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Entering the first pages of a masterfully written book is like embarking on a magical odyssey. 

I first remember that feeling when I met the opening pages of Harper Lee’s To Kill a Mockingbird, a book to which I feel an uncanny and unwavering devotion.

And most recently, I remember that feeling when I met the opening pages of Colum McCann’s tour de force Transatlantic. 

What agents see that you don’t

Why do first pages matter? And for that matter, why do literary agents ask you to only send 30 pages or the first chapter when they’re deciding whether they will take on your book?

How can they know?

The answer: When it’s right, it’s right. And the first pages will reveal that. 

They will also expose all the flaws. They will throw a spotlight on anything that it is off and not functioning well. They will reveal what you yourself, even as the author, are fuzzy about. They will reveal all the places where you haven’t yet made clear decisions as author. 

In writing, this is called the point of authority or authorial presence. In the first pages, as much as the reader is wanting to be transported into the story, the reader also is seeking reassurances that he or she is in good hands. You’ve got this.

Once, listening to an agent panel at the annual Association for Writers and Writing Programs conference, one agent said the big mistake of most first pages he sees is that the manuscripts are too “young.” That was his kind way of saying that authors send their first pages in too early, when they are still in the early draft stage, when the vision for the book has not yet snapped into high-definition.

On the Writer’s Digest agent blog, Chuck Sambuchino tells about an experiment at a writing festival where an actress randomly picked opening pages to read aloud to an agent panel. Agents were instructed to raise their hands when they would stop reading. She was only reading 250 words, or one page of double-spaced 12-point Times Roman. That’s a realistic picture of how much time you have to win over an agent—or a reader! Less than 25 percent of the pages made it to the end of the passage. 

Here are the reasons the panelists gave:

  • It’s generic. We’ve seen it before. About ten thousand times. 
  • It’s slow. It doesn’t seem like it’s off and running.
  • The author is trying too hard. The prose is flowery, and the imagery is forced.
  • It’s full of cliches.
  • It’s hard to know what the focus is, what the book is most concerned with.
  • It feels contrived.

And toward that end, I’ll offer you some test questions that will help you drill down further and get past some of these pitfalls with a “young” manuscript:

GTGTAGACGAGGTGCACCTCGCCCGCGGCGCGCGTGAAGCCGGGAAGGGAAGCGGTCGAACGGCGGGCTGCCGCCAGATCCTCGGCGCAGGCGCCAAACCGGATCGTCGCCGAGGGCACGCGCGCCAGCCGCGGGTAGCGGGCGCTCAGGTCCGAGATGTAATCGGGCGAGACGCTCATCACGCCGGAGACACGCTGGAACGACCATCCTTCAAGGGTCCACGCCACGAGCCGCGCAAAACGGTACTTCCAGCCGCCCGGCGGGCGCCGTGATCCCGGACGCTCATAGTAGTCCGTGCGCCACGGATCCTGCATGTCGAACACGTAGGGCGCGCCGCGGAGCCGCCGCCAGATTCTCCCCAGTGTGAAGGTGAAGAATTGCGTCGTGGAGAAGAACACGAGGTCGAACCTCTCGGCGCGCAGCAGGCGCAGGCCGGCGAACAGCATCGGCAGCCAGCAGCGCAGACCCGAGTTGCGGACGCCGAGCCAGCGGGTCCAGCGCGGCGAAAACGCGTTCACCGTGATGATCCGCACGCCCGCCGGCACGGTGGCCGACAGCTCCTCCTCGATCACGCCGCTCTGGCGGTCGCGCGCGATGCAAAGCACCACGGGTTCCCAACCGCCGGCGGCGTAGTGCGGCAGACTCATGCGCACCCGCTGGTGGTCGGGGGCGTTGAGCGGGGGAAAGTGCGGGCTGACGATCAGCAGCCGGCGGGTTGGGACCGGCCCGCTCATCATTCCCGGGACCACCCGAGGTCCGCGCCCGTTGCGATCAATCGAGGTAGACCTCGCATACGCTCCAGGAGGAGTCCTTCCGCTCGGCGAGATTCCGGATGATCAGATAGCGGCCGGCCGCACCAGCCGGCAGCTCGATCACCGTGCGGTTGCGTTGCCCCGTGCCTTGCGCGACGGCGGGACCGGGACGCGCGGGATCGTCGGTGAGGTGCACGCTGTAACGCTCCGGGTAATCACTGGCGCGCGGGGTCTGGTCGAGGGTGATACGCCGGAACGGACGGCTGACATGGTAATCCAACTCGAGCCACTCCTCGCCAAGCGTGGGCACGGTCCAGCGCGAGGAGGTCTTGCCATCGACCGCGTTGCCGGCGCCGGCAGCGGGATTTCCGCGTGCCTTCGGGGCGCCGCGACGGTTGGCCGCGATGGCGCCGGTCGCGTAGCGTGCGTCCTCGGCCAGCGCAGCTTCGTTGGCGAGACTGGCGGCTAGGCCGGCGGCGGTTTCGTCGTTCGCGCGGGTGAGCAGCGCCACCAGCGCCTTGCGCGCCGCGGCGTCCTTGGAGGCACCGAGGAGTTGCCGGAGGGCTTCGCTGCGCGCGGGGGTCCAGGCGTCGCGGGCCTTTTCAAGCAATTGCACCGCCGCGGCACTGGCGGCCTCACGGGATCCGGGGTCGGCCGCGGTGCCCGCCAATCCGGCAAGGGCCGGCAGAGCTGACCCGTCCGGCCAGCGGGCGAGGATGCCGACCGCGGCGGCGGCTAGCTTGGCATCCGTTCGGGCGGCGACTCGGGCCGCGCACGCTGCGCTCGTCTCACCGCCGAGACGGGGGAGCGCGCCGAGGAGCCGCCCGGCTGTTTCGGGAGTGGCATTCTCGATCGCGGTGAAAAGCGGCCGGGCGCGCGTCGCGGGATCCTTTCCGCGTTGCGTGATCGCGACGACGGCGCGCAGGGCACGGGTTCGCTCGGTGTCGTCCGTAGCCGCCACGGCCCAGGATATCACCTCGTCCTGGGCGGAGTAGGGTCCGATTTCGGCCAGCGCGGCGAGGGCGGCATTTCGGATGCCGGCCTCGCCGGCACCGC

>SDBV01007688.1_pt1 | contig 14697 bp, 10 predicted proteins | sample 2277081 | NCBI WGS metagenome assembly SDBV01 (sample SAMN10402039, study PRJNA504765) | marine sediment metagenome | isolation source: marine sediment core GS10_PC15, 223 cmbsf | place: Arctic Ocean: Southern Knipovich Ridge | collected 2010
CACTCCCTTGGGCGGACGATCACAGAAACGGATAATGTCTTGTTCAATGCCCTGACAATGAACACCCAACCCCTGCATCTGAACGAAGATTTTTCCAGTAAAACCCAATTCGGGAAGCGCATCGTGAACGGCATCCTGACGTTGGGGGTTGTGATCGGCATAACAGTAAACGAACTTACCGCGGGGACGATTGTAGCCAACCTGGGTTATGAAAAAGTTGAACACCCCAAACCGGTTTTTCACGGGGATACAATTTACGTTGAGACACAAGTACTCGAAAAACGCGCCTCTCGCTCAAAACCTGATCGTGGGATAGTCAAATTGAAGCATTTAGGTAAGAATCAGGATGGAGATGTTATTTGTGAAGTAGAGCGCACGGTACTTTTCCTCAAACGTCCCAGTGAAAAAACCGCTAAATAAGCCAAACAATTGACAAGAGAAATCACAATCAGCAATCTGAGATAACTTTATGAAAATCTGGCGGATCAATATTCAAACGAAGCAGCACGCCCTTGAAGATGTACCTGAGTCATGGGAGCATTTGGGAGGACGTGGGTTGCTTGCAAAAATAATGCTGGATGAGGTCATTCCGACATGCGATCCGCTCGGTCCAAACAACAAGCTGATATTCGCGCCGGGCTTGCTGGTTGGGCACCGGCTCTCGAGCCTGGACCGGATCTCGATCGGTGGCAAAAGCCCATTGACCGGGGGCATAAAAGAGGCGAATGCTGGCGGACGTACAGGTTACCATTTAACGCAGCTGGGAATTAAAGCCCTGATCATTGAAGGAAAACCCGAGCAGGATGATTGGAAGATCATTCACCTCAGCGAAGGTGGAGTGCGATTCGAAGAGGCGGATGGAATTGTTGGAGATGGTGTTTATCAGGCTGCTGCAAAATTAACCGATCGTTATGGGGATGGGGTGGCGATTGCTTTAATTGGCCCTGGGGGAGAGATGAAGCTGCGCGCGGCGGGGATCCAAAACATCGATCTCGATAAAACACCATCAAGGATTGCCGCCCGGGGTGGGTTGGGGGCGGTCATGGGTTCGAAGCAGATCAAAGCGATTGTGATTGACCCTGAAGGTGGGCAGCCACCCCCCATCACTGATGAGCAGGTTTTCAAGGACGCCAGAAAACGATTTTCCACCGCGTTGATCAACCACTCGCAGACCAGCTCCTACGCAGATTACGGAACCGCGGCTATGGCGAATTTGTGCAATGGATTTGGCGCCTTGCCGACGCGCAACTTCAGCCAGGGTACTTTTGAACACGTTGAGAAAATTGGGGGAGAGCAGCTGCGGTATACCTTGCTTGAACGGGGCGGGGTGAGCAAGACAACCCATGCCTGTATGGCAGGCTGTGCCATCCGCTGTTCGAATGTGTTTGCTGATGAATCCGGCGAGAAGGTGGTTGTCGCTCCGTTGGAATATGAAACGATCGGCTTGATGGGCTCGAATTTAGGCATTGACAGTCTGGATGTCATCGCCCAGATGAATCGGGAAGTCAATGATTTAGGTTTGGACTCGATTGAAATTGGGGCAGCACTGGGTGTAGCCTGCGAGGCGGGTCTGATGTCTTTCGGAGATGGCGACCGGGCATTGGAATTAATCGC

• Is your character gripping? Complex characters are fascinating.
  • Does your character have an external struggle and an internal struggle? The story is never just about what it says it’s about. Harry Potter isn’t just about a boy who goes to wizard school; it’s about a boy becoming a hero.
  • Is the plot off and running? Does something seem not quite right, even from the first line?
  • Did you start in the right place? Establishing the point of narration is one of the most important decisions the author makes. In Harper Lee’s To Kill a Mockingbird, this choice was crucial.
  • Is something meaningful at stake? 
  • What forces oppose the protagonist? 
  • Is your story set in a real place and real time with a real person? Many first pages meander or seem unfocused because they suffer from “white room syndrome,” one deeply thoughtful person alone in a white room, thinking big thoughts. 
  • Are your pages powered by sentences that sparkle?
  • Is something not what it seems? Is this a world about to be broken? 

A masterful opening

Here is a glimpse into Colum McCann’s first pages, which are a prologue that sets up the first section, the first-ever transatlantic flight in June 1919 of Alcock and Brown. Notice that the prologue is set in 2012. This already signals the span of this novel will be oceanic in geography and time. 

In this opening, you get the sense that something is arriving, and it is imminent. What is it? This isn’t just description of a setting. It’s dynamic. In fact, the setting seems to be alive, personified. The wind and rain muscle their way into the grass. The oyster shells lay like “a thing unexploded.” This feels potent.

That’s just a taste. In The Story Catalyst I: Writing First Pages That Sparkle, my online class, we dive deeper into these questions. I’ll help you diagnose what’s missing and identify the ingredients that need to be refined in your first pages. Find out more here!

 

NEXT TIME  |    When prologues work, when they don’t

 

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